Long-tailed Ducks, White-winged Scoter and Red-breasted Merganser

Nice male Long-tailed Duck
 Eventually I located the pair of King Eider at the very end of the pier.  They eventually swam even closer and I had great looks at both of them!
Young male King Eider
 

The female seemed quite sleepy, but even with her head tucked into her feathers she was able to follow the male through the water.  Even in the shot below she looks kind of sleepy!
Male left, female King Eider right

Make way for the King...and Queen.  White-winged Scoters to the left.
 A quick stop at the Canadian Centre for Inland Waters rounded out the waterfowl list for the day.  I saw several tagged Trumpeter Swans as well as a few Tundra Swans (bird on the left in the photo below).

Overall it was quite a memorable day!

Monday, 2 January 2017

Christmas Birding

I had the pleasure of spending several days with the in-laws in Stevensville over the Christmas break and of course had some time to do some bird watching! Highlights for me included re-finding the Black-headed Gull at the Whirlpool!, seeing multiple Little Gulls, Harlequin Ducks and a close encounter with a Screech Owl with Caitlyn.  As usual on the river, most of the interesting observations were beyond camera range.

Whirlpool - note the hundreds of Bonaparte's Gulls, photographing the Black-headed Gull on the wing was next to impossible at this range.
 I followed the Black-headed Gull in flight for quite a while and eventually saw it sitting on the water. I tried to snap some shots of the bird but the bright sunlight washed out my photos. In the shot below I think the Black-headed is the centre-top bird that looks slightly larger.  It was great watching it through the scope for so long, what a treat to see!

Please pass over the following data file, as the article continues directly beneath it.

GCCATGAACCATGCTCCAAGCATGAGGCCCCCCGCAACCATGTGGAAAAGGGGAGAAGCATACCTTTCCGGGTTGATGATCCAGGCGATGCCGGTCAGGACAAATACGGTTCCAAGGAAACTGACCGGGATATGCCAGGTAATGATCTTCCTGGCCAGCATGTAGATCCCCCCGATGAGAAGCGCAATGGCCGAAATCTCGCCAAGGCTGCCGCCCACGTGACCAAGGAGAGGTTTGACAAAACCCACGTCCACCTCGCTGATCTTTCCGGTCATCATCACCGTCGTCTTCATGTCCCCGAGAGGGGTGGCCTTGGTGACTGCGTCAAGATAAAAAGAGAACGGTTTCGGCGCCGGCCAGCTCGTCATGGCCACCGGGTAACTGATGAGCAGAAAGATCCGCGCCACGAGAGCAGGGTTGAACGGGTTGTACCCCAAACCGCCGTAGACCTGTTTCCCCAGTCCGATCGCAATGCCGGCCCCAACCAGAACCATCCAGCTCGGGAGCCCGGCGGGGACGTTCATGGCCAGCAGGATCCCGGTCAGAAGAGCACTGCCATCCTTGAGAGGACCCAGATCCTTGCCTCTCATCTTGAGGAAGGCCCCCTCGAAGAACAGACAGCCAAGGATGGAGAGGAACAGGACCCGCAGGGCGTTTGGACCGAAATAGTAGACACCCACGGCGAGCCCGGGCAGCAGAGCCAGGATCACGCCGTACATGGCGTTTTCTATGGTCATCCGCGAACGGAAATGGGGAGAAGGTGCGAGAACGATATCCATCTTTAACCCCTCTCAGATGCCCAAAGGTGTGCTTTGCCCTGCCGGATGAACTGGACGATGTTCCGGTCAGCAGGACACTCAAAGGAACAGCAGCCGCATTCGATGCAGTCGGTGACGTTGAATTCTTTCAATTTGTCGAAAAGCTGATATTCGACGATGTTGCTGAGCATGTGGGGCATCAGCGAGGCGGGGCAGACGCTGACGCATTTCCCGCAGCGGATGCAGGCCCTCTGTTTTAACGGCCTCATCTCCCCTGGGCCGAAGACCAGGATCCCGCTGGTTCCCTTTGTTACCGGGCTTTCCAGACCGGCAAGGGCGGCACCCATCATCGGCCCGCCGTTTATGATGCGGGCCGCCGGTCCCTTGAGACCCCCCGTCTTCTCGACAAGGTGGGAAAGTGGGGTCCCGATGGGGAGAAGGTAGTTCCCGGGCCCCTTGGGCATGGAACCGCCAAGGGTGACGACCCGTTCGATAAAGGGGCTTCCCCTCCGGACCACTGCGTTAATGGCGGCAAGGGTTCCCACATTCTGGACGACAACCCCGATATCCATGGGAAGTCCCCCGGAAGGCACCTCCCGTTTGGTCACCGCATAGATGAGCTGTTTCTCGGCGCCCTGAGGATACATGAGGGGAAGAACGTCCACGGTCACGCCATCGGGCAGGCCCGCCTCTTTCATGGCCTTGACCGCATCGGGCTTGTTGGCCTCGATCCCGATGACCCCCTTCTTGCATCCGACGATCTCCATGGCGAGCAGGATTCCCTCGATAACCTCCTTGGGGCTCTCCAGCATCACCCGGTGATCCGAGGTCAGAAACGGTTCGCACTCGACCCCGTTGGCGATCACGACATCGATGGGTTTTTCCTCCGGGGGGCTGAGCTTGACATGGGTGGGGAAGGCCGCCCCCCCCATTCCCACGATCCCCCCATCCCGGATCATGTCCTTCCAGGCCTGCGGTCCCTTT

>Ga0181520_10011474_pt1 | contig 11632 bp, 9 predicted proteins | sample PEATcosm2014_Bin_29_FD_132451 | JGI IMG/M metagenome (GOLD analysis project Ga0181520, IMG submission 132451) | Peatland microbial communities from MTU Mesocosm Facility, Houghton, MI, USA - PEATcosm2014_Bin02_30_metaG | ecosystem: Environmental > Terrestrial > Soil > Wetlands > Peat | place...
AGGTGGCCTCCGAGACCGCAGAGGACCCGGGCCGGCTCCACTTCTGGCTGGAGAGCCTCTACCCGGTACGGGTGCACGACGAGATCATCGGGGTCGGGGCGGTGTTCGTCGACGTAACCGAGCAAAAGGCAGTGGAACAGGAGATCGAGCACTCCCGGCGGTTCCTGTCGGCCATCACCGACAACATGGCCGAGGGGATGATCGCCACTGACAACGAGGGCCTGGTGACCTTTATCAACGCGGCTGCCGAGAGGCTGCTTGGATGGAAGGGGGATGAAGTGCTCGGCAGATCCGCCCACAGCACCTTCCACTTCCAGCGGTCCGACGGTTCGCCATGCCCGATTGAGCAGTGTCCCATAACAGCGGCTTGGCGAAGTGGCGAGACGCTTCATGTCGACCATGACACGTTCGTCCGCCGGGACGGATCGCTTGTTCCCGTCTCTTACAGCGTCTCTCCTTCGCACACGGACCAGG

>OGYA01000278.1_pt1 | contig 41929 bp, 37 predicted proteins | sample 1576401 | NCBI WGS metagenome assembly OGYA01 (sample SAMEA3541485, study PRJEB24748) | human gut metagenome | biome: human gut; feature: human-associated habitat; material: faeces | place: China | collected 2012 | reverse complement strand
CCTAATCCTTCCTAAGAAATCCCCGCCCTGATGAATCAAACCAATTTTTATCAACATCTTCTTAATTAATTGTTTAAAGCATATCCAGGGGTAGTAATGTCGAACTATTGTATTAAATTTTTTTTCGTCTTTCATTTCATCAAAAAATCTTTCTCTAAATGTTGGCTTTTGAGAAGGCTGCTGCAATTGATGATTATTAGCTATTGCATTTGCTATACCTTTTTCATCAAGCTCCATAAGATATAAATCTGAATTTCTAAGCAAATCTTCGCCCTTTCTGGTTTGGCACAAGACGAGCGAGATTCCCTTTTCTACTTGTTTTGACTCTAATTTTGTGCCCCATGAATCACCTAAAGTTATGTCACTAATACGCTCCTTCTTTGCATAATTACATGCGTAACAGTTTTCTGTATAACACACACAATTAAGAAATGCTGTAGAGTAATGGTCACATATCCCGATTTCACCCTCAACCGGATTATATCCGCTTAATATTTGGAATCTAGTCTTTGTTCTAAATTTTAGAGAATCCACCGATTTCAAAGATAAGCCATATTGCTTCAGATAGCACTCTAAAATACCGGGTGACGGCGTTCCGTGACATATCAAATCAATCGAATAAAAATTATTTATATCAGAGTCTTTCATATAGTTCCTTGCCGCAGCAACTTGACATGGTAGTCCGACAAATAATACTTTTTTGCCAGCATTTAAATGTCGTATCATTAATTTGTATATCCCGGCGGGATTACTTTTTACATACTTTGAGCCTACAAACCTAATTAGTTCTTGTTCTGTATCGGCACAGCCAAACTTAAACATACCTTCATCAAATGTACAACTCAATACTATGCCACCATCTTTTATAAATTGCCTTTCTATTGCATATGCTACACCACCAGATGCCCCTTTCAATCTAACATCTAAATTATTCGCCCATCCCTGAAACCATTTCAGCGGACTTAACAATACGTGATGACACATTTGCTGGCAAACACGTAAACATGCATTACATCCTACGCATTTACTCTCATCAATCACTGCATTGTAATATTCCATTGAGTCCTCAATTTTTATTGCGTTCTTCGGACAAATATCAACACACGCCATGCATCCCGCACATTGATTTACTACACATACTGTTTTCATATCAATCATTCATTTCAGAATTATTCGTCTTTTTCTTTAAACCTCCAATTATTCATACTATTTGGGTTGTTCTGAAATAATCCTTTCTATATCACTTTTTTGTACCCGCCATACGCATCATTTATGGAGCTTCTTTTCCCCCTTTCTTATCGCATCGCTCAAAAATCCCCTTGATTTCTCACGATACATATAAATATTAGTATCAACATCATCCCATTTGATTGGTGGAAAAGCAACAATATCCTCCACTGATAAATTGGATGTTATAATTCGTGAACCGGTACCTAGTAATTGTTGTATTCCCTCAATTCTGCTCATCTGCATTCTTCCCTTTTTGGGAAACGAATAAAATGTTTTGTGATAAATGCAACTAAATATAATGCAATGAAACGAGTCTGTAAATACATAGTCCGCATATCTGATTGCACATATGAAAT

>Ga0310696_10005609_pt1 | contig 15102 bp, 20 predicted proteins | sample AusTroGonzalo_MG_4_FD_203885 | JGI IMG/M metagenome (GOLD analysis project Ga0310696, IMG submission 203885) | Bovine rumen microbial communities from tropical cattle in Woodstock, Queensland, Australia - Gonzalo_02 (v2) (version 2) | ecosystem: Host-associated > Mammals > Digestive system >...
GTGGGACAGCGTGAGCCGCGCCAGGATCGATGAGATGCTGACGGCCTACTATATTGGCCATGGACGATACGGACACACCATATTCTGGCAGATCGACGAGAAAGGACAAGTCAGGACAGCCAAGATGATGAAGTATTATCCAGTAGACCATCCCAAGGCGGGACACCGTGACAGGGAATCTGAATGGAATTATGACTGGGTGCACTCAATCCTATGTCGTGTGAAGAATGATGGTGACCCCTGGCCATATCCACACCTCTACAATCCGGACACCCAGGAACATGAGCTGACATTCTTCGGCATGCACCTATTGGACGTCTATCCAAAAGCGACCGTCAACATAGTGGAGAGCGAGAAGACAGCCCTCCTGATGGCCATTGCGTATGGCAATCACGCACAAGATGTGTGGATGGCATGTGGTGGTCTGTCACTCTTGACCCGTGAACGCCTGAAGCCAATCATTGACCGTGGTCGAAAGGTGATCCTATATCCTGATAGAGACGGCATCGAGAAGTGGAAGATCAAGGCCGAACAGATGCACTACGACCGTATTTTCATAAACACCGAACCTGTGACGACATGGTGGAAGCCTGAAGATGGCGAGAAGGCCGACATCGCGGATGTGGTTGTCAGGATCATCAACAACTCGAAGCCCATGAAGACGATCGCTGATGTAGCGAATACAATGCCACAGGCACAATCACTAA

Above the falls was loaded with gulls including numerous Little Gulls (at least two adults were present) although there could have been three. I may have to go back to try to find the Slaty-backed Gull!

One of many Tundra Swans
Common Loon at the fly pass in Niagara-on-the-lake
 On boxing day it poured rain all night in Stevensville and the creek in the conservation area was swollen and almost burst the banks.  We saw lots of birds including Tufted Titmouse, robins and lots of Eastern Bluebirds!


The bluebirds were very accommodating and perched in the trees right beside us, offering excellent views!


This female was happily munching on grubs and worms in the grass


While at my folks in Kingston, Caitlyn and I did the Amherst Island Christmas Bird Count with some of my good friends from NRSI.  It was a great day spent with great people but the birding was lackluster.  I have never seen so few raptors on the island.  I was on the island most of the day and didn't find a single owl, Red-tailed Hawk, Rough-legged Hawk or Northern Harrier and we had a large group of birders.  I think the ferocious winds kept a lot of stuff low, but the numbers were still surprising nonetheless.  Last year I observed 20 Snowy Owls in a single day on the island, what a difference a year can make!

I also had lots of fun with my niece and Caitlyn at Lemoine Point in Kingston on New Years day feeding chickadees!  Thanks Emma!



Happy New Year!

Smith's Longspur

I have been on the road the last week or so in Niagara and Kingston and so haven't had a chance to post lately.  On my last day of work on December 23rd, I went down to Long Point area, with a few friends, to see the celebrity bird that was found on the Christmas Bird Count a couple of weeks ago.  We quickly found the Smith's Longspur hanging out with a group of Snow Buntings and a few Lapland Longspurs.  The Smith's Longspur is a very rare bird for Ontario and a "lifer" for me.  I snapped a few shots of this obliging bird.

Smith's Longspur

Snow Buntings on the wire

Lapland Longspur among Snow Buntings

Sandhill Cranes